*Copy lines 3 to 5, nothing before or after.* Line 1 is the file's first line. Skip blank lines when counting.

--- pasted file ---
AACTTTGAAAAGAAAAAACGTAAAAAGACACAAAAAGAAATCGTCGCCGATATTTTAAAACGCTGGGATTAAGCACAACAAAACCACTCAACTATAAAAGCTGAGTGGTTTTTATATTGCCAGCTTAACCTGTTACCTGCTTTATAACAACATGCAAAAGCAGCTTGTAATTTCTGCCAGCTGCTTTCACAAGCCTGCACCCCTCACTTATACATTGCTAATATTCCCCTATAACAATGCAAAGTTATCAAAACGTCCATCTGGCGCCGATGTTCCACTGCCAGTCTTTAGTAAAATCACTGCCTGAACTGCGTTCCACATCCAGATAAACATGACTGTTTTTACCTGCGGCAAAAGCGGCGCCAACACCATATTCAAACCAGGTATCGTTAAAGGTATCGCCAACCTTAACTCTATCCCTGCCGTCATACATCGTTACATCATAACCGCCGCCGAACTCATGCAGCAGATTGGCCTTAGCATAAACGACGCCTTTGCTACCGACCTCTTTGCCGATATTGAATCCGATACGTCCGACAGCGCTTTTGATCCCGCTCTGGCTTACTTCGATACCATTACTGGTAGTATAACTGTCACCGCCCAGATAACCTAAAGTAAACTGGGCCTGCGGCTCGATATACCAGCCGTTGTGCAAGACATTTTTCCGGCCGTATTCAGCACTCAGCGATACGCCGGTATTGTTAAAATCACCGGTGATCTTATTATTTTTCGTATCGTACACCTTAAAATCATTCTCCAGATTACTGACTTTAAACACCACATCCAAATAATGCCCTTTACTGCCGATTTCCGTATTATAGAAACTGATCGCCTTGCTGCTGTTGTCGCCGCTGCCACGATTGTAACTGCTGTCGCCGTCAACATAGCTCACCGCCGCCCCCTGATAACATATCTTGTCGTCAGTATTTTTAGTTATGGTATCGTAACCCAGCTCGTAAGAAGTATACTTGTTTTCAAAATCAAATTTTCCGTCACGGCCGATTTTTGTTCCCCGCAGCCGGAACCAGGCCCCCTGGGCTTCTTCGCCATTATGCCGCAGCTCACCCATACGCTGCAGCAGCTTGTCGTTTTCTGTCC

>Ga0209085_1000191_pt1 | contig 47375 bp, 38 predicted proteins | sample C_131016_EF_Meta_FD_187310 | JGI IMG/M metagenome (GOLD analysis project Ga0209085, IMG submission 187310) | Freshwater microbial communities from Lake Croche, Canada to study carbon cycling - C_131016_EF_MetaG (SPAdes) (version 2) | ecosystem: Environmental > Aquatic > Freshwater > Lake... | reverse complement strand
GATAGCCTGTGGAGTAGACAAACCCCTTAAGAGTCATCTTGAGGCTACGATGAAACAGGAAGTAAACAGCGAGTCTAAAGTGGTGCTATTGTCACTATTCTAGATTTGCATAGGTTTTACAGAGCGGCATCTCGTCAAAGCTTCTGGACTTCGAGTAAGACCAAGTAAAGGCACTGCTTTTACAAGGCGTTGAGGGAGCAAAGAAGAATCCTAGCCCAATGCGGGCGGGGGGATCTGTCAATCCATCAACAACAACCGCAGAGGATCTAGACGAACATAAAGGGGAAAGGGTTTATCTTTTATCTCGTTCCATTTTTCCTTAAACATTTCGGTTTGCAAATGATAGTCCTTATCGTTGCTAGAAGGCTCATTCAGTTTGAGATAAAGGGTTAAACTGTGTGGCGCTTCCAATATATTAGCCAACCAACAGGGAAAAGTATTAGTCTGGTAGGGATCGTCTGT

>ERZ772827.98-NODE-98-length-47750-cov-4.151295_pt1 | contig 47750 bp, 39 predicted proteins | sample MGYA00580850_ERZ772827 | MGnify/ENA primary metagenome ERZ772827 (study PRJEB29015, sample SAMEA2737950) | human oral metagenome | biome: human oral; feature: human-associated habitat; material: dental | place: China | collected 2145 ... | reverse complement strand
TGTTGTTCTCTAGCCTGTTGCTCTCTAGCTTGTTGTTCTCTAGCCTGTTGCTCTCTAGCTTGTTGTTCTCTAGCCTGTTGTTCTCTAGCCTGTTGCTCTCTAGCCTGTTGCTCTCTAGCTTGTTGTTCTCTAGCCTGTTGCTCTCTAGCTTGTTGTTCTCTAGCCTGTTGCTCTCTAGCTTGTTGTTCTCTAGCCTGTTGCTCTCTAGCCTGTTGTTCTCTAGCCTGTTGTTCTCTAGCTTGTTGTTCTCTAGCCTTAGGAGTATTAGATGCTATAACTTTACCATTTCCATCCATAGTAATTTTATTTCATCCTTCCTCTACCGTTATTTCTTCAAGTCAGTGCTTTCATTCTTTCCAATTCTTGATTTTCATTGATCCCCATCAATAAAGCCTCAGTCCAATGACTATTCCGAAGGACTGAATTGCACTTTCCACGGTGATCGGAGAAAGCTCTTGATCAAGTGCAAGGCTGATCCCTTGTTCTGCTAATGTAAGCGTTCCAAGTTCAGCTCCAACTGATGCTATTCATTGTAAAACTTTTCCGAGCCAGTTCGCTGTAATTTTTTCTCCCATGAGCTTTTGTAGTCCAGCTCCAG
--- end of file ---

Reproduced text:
GATAGCCTGTGGAGTAGACAAACCCCTTAAGAGTCATCTTGAGGCTACGATGAAACAGGAAGTAAACAGCGAGTCTAAAGTGGTGCTATTGTCACTATTCTAGATTTGCATAGGTTTTACAGAGCGGCATCTCGTCAAAGCTTCTGGACTTCGAGTAAGACCAAGTAAAGGCACTGCTTTTACAAGGCGTTGAGGGAGCAAAGAAGAATCCTAGCCCAATGCGGGCGGGGGGATCTGTCAATCCATCAACAACAACCGCAGAGGATCTAGACGAACATAAAGGGGAAAGGGTTTATCTTTTATCTCGTTCCATTTTTCCTTAAACATTTCGGTTTGCAAATGATAGTCCTTATCGTTGCTAGAAGGCTCATTCAGTTTGAGATAAAGGGTTAAACTGTGTGGCGCTTCCAATATATTAGCCAACCAACAGGGAAAAGTATTAGTCTGGTAGGGATCGTCTGT

>ERZ772827.98-NODE-98-length-47750-cov-4.151295_pt1 | contig 47750 bp, 39 predicted proteins | sample MGYA00580850_ERZ772827 | MGnify/ENA primary metagenome ERZ772827 (study PRJEB29015, sample SAMEA2737950) | human oral metagenome | biome: human oral; feature: human-associated habitat; material: dental | place: China | collected 2145 ... | reverse complement strand
TGTTGTTCTCTAGCCTGTTGCTCTCTAGCTTGTTGTTCTCTAGCCTGTTGCTCTCTAGCTTGTTGTTCTCTAGCCTGTTGTTCTCTAGCCTGTTGCTCTCTAGCCTGTTGCTCTCTAGCTTGTTGTTCTCTAGCCTGTTGCTCTCTAGCTTGTTGTTCTCTAGCCTGTTGCTCTCTAGCTTGTTGTTCTCTAGCCTGTTGCTCTCTAGCCTGTTGTTCTCTAGCCTGTTGTTCTCTAGCTTGTTGTTCTCTAGCCTTAGGAGTATTAGATGCTATAACTTTACCATTTCCATCCATAGTAATTTTATTTCATCCTTCCTCTACCGTTATTTCTTCAAGTCAGTGCTTTCATTCTTTCCAATTCTTGATTTTCATTGATCCCCATCAATAAAGCCTCAGTCCAATGACTATTCCGAAGGACTGAATTGCACTTTCCACGGTGATCGGAGAAAGCTCTTGATCAAGTGCAAGGCTGATCCCTTGTTCTGCTAATGTAAGCGTTCCAAGTTCAGCTCCAACTGATGCTATTCATTGTAAAACTTTTCCGAGCCAGTTCGCTGTAATTTTTTCTCCCATGAGCTTTTGTAGTCCAGCTCCAG